The condition that is better known as physical disability can be one of the most difficult things for any human being to handle, especially if it means depending on someone else for assistance. There are of course innumerable examples of robust and strong willed people who have managed to overcome such impairments and have proved their remarkableness in defeating their deformities, but it takes a lot more than the normal amount of effort.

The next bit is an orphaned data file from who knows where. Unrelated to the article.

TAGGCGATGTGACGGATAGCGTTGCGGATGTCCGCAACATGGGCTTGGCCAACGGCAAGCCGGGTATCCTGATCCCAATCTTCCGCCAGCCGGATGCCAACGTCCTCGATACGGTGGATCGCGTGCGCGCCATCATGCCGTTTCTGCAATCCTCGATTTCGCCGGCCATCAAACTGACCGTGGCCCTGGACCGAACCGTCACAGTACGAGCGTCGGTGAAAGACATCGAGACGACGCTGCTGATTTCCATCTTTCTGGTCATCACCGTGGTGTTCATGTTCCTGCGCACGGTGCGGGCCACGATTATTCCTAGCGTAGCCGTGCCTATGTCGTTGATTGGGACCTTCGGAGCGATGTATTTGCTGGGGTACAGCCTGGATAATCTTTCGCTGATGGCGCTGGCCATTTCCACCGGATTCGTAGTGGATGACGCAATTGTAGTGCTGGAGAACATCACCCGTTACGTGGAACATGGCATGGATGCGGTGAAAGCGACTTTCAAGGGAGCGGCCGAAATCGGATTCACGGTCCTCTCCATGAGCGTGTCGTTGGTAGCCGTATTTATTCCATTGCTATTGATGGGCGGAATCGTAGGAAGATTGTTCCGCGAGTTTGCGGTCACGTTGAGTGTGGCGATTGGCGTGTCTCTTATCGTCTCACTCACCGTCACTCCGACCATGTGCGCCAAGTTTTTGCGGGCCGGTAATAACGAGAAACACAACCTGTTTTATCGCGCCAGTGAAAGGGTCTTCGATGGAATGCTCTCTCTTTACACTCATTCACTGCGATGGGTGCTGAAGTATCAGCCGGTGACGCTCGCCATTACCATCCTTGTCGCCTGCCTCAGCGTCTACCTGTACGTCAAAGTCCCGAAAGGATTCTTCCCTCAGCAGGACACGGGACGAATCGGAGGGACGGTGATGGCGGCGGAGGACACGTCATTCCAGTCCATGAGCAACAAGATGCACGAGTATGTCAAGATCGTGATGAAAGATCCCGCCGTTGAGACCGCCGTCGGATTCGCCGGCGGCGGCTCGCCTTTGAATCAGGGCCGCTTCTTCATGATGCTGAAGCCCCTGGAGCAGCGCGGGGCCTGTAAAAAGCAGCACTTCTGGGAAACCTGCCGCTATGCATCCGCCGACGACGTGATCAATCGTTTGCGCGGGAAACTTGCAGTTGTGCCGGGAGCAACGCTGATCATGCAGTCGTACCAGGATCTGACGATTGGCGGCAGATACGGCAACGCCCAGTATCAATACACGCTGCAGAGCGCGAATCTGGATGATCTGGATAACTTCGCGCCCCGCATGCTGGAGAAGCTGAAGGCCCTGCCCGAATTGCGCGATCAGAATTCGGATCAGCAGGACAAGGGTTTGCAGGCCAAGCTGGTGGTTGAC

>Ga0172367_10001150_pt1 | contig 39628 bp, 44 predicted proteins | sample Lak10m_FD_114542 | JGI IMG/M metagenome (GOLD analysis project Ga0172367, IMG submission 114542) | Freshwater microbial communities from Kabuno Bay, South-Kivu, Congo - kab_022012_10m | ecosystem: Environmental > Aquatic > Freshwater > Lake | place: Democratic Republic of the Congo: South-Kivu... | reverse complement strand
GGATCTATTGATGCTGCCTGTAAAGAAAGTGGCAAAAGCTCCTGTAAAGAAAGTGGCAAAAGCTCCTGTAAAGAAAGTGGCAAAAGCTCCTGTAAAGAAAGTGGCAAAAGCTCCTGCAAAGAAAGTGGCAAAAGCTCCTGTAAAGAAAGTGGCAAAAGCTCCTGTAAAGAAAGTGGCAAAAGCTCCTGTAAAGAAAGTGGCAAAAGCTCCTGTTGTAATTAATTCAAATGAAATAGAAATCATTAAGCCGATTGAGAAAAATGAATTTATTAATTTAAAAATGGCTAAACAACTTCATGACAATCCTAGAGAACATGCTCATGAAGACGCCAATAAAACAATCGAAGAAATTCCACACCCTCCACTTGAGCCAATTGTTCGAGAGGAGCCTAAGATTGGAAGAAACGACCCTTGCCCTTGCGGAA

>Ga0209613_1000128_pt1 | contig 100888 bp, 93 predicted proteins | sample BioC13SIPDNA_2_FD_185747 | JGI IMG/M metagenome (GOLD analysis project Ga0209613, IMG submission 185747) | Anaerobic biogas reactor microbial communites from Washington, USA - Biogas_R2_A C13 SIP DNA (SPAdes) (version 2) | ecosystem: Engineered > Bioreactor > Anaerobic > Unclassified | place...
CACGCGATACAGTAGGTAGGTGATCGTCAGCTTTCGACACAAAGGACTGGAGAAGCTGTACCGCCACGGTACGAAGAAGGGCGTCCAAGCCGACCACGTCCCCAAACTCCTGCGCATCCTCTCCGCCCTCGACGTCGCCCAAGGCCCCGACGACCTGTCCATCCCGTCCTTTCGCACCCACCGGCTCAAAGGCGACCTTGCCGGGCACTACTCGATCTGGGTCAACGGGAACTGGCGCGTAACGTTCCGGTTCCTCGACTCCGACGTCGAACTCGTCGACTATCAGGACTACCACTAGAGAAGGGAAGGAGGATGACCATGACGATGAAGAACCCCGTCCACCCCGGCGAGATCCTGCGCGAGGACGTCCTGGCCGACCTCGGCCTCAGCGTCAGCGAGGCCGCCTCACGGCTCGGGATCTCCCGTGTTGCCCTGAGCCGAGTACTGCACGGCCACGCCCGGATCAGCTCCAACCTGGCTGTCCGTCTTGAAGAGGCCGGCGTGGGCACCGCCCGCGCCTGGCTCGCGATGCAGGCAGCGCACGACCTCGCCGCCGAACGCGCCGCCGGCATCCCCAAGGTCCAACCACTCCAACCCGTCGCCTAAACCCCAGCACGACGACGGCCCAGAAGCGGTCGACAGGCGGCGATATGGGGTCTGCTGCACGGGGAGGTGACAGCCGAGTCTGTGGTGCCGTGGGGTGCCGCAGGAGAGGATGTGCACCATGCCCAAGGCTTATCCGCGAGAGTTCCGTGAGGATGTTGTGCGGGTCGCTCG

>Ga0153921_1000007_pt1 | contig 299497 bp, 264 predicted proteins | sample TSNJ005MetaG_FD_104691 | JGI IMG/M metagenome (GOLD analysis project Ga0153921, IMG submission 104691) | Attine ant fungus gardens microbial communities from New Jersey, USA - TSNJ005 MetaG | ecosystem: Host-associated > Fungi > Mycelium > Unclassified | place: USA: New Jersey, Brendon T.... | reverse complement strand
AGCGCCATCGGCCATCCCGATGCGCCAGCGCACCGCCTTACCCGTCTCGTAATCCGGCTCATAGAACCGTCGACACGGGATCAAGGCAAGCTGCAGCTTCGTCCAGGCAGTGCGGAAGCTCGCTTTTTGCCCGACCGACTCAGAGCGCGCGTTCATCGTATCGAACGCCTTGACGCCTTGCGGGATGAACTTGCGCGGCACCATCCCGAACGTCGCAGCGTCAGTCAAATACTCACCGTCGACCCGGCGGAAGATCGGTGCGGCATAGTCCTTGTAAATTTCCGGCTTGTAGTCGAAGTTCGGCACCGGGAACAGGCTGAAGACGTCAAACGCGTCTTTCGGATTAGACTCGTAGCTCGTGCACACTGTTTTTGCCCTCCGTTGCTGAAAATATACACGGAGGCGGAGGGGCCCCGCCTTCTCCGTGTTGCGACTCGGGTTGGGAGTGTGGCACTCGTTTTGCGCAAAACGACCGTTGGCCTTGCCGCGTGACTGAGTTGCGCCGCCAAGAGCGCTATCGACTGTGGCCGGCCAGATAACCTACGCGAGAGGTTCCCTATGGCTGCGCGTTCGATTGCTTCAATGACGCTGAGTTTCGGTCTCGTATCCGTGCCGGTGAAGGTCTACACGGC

All these feelings of pain or hurt or any sensation, for that matter is because of the network of neurons that creates an electrifying common thread which can only be referred to as “connection.” This is much easier to understand when viewed physically as in the case of say, electricity where a massive grid system enables its regular supply but if a single link is affected, it can disrupt that supply. However, the intangible angle is one that is definitely most difficult to comprehend, but it does exist. That non-physical connection we have with other human beings, animals, even the plants, mountains, oceans, our surroundings and all that we care for or not care for, is very much present in our lives. We take them for granted but when they are pulled away from us, it is then that we realize their significance. Thus, the pangs of separation!